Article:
ISM Manufacturing Index: Activity Expanded in June
Today the Institute for Supply Management published its monthly Manufacturing Report for June. The latest headline Purchasing Managers Index (PMI) was 57.8 percent, an increase of 2.9 percent from 54.9 the previous month. Today's headline number was above the Investing.com forecast of 55.2 percent.
Here is the key analysis from the report:
"The June PMI® registered 57.8 percent, an increase of 2.9 percentage points from the May reading of 54.9 percent. The New Orders Index registered 63.5 percent, an increase of 4 percentage points from the May reading of 59.5 percent. The Production Index registered 62.4 percent, a 5.3 percentage point increase compared to the May reading of 57.1 percent. The Employment Index registered 57.2 percent, an increase of 3.7 percentage points from the May reading of 53.5 percent. The Supplier Deliveries index registered 57 percent, a 3.9 percentage point increase from the May reading of 53.1 percent. The Inventories Index registered 49 percent, a decrease of 2.5 percentage points from the May reading of 51.5 percent. The Prices Index registered 55 percent in June, a decrease of 5.5 percentage points from the May reading of 60.5 percent, indicating higher raw materials’ prices for the 16th consecutive month, but at a slower rate of increase in June compared with May. Comments from the panel generally reflect expanding business conditions; with new orders, production, employment, backlog and exports all growing in June compared to May and with supplier deliveries and inventories struggling to keep up with the production pace." [source]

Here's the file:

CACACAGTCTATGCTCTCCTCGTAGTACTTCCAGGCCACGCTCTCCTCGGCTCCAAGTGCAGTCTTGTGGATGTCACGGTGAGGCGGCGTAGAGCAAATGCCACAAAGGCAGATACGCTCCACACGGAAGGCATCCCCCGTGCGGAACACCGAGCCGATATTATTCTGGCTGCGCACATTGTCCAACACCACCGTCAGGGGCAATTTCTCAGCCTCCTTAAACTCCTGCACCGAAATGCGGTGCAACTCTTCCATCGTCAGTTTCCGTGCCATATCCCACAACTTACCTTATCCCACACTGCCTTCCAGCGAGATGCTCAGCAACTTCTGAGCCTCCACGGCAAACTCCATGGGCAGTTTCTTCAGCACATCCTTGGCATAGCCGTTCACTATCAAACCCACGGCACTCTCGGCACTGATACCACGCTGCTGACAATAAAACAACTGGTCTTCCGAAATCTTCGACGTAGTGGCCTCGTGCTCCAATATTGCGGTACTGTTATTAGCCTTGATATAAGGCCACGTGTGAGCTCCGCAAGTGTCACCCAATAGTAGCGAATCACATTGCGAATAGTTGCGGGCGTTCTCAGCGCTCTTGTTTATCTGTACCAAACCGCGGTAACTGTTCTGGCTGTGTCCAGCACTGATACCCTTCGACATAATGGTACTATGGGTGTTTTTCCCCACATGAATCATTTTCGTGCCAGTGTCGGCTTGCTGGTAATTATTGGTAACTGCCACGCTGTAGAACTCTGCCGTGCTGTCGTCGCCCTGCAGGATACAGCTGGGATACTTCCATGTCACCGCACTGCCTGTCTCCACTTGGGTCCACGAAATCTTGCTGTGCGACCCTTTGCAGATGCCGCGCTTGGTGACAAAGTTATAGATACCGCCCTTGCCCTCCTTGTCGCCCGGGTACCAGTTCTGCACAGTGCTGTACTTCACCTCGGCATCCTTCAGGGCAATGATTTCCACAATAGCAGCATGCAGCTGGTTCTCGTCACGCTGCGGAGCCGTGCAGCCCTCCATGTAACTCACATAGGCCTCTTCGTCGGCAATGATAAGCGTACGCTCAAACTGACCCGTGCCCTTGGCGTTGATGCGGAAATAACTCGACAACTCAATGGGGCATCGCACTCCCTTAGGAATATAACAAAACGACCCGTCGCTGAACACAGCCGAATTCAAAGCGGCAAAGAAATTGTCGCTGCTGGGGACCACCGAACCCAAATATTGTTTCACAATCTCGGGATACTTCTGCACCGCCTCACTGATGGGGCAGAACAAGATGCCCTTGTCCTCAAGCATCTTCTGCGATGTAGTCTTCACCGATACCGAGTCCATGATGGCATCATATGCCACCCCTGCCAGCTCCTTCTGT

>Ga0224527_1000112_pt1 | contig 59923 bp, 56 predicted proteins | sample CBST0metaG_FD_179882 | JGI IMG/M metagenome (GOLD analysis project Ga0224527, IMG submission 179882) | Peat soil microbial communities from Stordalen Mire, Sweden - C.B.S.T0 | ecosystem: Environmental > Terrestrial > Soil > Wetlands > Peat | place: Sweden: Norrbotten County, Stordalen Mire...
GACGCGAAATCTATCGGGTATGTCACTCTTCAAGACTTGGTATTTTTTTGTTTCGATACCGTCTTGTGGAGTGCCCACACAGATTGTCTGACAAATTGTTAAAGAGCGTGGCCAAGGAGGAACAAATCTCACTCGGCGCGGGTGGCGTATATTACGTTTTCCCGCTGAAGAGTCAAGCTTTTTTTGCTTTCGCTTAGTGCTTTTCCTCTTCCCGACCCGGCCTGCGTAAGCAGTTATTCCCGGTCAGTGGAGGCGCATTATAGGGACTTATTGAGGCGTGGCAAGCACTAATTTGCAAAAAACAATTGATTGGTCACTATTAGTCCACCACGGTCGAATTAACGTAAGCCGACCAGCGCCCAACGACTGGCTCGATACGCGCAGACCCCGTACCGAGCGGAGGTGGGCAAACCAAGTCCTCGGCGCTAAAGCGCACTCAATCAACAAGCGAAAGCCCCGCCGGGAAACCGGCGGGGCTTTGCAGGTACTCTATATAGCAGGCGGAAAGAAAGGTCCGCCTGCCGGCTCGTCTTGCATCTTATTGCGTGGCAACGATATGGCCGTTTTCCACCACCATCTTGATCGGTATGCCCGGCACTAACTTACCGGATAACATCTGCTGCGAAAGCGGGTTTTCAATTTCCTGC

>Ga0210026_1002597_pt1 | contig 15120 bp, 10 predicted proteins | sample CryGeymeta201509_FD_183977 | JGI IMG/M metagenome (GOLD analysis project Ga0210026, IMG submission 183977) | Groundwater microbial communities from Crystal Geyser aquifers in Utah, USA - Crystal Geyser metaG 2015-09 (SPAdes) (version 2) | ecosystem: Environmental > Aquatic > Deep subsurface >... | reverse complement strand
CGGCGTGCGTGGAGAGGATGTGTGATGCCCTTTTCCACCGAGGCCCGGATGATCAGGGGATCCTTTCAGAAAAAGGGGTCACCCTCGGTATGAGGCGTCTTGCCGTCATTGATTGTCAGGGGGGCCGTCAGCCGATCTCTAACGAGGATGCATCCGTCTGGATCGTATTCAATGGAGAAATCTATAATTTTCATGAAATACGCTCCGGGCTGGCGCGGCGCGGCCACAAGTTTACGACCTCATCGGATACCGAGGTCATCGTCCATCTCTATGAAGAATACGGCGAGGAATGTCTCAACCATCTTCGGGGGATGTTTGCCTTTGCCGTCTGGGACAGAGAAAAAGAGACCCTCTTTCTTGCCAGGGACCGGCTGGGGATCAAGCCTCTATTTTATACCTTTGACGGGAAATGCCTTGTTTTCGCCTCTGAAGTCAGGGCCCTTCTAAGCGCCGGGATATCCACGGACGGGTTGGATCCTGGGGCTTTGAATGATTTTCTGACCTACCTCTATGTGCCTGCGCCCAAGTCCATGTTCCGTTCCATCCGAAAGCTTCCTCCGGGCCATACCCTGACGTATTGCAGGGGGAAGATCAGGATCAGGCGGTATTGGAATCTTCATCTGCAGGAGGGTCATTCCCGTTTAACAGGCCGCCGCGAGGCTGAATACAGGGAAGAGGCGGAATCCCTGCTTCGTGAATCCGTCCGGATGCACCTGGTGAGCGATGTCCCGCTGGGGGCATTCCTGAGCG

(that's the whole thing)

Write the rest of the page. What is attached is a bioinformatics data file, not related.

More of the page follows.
Here is the table of PMI components.
The ISM Manufacturing Index should be viewed with a bit of skepticism for various reasons, which are essentially captured in a previous Briefing.com "Big Picture" comment on this economic indicator.
This [the ISM Manufacturing Index] is a highly overrated index. It is merely a survey of purchasing managers. It is a diffusion index, which means that it reflects the number of people saying conditions are better compared to the number saying conditions are worse. It does not weight for size of the firm, or for the degree of better/worse. It can therefore underestimate conditions if there is a great deal of strength in a few firms. The data have thus not been either a good forecasting tool or a good read on current conditions during this business cycle. It must be recognized that the index is not hard data of any kind, but simply a survey that provides broad indications of trends.
The chart below shows the Manufacturing Composite series, which stretches back to 1948. The eleven recessions during this time frame are indicated along with the index value the month before the recession starts.
For a diffusion index, the latest reading of 57.8 is its tenth consecutive month of expansion. What sort of correlation does that have with the months before the start of recessions? Check out the red dots in the chart above.
How revealing is today's 2.9 point change from last month? There are 834 monthly data points in this series. The absolute average month-to-month point change is 2.0 points, and the median change is 1.5 points.